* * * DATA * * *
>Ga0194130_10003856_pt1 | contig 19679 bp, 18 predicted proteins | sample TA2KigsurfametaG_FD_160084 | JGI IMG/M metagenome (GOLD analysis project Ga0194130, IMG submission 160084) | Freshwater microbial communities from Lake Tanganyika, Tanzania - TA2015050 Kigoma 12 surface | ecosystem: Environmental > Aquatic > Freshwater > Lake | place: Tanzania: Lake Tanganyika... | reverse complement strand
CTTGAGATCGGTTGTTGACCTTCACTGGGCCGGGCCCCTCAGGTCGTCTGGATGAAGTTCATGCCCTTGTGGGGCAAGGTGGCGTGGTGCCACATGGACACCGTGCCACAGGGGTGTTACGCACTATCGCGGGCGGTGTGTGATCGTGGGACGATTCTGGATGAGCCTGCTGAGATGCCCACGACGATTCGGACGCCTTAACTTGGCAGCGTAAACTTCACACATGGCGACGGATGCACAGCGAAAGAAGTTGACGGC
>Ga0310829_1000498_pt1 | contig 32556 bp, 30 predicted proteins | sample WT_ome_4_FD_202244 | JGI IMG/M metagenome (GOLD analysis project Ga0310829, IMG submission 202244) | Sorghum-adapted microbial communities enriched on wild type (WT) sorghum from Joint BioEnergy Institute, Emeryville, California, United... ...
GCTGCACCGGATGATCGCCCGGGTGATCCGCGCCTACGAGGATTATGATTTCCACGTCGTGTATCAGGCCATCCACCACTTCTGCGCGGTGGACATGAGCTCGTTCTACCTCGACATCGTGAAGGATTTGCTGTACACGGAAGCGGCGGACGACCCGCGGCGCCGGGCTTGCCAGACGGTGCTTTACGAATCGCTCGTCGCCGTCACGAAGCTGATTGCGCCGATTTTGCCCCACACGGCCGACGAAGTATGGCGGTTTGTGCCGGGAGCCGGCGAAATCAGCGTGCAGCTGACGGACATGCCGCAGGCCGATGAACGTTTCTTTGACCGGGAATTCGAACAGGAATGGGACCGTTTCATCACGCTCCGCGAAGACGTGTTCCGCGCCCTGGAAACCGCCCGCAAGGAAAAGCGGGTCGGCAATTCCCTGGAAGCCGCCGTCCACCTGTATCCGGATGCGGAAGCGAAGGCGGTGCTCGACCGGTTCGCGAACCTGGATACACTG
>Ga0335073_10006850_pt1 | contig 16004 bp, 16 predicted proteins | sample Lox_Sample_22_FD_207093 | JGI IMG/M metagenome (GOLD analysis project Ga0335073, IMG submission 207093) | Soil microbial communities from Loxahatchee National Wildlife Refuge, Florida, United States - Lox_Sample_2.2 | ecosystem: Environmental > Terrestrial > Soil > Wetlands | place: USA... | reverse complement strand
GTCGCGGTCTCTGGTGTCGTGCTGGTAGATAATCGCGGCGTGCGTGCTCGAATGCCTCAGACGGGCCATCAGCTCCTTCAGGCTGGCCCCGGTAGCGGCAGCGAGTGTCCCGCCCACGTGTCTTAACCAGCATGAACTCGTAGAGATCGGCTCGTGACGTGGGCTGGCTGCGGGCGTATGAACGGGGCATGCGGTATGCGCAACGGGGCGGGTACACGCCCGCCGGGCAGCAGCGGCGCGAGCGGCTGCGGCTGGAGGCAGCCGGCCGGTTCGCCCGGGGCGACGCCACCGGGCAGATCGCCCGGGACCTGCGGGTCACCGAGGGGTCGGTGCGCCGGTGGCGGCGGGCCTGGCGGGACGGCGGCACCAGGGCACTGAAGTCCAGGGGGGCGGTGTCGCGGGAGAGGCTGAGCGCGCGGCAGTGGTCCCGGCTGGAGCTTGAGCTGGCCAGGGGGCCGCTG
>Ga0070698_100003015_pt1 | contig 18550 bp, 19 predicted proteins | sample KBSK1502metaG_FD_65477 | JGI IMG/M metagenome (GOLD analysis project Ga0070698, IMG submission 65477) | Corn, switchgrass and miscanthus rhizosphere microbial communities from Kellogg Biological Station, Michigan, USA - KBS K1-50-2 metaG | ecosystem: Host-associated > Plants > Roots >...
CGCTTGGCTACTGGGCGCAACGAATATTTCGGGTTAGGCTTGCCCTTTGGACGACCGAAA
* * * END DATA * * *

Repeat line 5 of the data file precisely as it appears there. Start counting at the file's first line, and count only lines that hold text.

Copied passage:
>Ga0335073_10006850_pt1 | contig 16004 bp, 16 predicted proteins | sample Lox_Sample_22_FD_207093 | JGI IMG/M metagenome (GOLD analysis project Ga0335073, IMG submission 207093) | Soil microbial communities from Loxahatchee National Wildlife Refuge, Florida, United States - Lox_Sample_2.2 | ecosystem: Environmental > Terrestrial > Soil > Wetlands | place: USA... | reverse complement strand